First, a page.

If you are house hunting or own a home, you’ve probably heard about jumbo loans and conforming loans.
So what is the difference between a jumbo loan and a conforming loan?
Conforming Loans Meet Fannie and Freddie’s Guidelines
A conforming loan is a mortgage that meets the underwriting guidelines (credit, income, assets requirements) of Fannie Mae and Freddie Mac, the government-backed pair that buy and securitize mortgages on the secondary market.
Additionally, the loan amount must be at or below the conforming loan limit – set by the Federal Housing Finance Agency -to be considered conforming.
This limit was as high as $729,750 in the highest-cost regions of the United States, but on October 1, 2011 it dropped to a maximum of $625,500, and the traditional conforming loan limit is $417,000.
There are several ways a mortgage can earn the distinction of non-conforming. And if it is, Fannie and Freddie won’t touch it. The loan will need to be held on the originating bank’s books, or securitized with private capital.
Conforming Loans Rates are Lower
As a result, mortgage rates are generally lowest for loans at or below the traditional $417,000 loan limit, while loan amounts between $417,001 and $625,500, sometimes referred to as “high balance conforming” loan, will be slightly higher.
In San Diego County, conforming loan limits are staying at $417,000 for the traditional conforming mortgage and $546,250 for the San Diego high balance conforming program. Loans from $417,001 to $546,250 will have about a .25% higher interest rate and slightly more restrictive guidelines requiring higher FICO scores and lower debt to income ratios.
For true jumbo loans, you’re looking at even higher mortgage rates, depending on the type of loan and the lender’s risk appetite.
This all has to do with risk – because conforming loans are guaranteed by Fannie and Freddie, there’s more demand for them on the secondary mortgage market. After all, they’re essentially guaranteed by the U.S. government.
As a result, interest rates will be lower because more buyers means banks can fetch a higher price for their mortgages, and thus offer a lower yield, which corresponds with a lower mortgage rate in conforming loans.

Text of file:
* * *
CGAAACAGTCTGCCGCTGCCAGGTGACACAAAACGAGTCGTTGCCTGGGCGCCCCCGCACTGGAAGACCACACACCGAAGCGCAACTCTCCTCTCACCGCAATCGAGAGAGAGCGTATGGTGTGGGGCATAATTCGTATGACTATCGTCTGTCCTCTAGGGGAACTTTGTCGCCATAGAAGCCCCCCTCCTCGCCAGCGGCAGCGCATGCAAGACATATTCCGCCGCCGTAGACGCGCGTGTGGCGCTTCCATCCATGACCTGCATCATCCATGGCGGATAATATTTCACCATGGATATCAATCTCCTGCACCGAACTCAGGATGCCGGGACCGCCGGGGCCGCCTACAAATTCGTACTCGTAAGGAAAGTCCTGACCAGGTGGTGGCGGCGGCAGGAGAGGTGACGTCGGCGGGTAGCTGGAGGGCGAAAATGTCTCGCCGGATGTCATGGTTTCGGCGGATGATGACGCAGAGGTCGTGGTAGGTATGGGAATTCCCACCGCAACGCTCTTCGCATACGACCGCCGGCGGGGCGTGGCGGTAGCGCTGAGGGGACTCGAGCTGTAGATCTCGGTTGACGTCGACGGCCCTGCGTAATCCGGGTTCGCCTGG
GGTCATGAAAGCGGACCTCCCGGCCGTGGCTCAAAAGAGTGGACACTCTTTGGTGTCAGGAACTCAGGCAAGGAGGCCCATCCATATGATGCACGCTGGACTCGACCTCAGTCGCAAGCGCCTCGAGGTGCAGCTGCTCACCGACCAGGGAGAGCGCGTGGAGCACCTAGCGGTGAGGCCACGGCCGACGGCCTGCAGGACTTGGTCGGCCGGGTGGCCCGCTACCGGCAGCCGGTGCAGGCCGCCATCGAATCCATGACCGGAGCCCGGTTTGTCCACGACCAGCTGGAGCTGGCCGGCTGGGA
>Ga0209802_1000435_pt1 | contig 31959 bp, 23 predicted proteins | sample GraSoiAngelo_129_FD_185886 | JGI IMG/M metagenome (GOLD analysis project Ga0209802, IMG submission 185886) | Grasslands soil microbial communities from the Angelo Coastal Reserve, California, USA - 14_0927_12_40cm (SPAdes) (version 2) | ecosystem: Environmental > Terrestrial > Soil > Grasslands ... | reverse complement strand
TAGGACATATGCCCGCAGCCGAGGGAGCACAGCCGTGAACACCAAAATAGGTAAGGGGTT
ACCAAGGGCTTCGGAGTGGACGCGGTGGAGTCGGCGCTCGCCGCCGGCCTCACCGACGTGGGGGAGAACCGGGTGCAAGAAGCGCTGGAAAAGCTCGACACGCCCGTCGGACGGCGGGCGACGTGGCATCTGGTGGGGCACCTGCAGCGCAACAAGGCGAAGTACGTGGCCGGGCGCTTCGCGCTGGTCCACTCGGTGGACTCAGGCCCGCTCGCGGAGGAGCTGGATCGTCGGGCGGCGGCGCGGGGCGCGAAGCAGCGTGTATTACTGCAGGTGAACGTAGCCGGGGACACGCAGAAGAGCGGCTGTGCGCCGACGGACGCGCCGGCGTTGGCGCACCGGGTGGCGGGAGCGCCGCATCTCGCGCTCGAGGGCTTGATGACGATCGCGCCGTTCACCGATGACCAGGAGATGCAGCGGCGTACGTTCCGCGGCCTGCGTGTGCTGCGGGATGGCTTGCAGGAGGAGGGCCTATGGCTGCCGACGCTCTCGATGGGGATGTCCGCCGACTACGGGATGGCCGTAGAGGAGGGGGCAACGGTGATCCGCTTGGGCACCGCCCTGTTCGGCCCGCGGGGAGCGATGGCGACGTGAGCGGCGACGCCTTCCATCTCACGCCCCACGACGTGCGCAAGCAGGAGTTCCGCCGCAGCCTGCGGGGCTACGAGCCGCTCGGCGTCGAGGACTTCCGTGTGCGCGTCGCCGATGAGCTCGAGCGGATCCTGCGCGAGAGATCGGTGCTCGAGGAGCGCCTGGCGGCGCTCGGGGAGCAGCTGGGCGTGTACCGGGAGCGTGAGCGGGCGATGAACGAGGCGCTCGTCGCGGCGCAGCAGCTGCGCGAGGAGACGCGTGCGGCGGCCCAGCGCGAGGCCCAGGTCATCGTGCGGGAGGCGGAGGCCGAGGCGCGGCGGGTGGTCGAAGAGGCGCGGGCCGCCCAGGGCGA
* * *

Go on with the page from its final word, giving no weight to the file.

Jumbo Loans are More Expensive
Jumbo loans exceed the conforming loan limit, as mentioned above. That really is the only determining factor.
Because they don’t adhere to Fannie and Freddie’s standards, they don’t come with that sought-after government guarantee. Jumbo loans are riskier investments.
And so mortgage rates on jumbo loans will be higher – how much higher depends on the market. If investor demand for jumbos is strong, the rate spread may be narrow, and vice versa.
Historically, the spread has only been a quarter to a half percentage point, but it widened to as much as two percentage points during the height of the financial crisis, seeing that nobody wanted to touch anything without an implied government guarantee. Currently, the spread between conforming and jumbo loans is less than half a percentage point.
Jumbo Loan Can be Difficult to Obtain
Qualifying for a jumbo loan is also much more difficult than qualifying for a conforming loan, as fewer banks and mortgage lenders offer them. With a smaller number of banks competing for your loan, you will likely discover higher interest rates and more financing restrictions in your loan.
For example, you’ll likely need to come up with a larger down payment – 20 percent or higher – while maintaining an excellent credit score. Lenders will also require a higher amount of assets.
Your loan program choices may also be more limited when seeking a jumbo. However, fixed-rate and ARM options are generally available.
These drawbacks explain why most home buyers attempt to avoid jumbo loans. You can either put down more cash at closing or go with a combo loan – first and second loan – which keeps the first mortgage below the conforming limit.
Be sure to shop around for rates and consult with a loan officer early in the process. You want to get your loan pre-approval in place before you start looking for homes.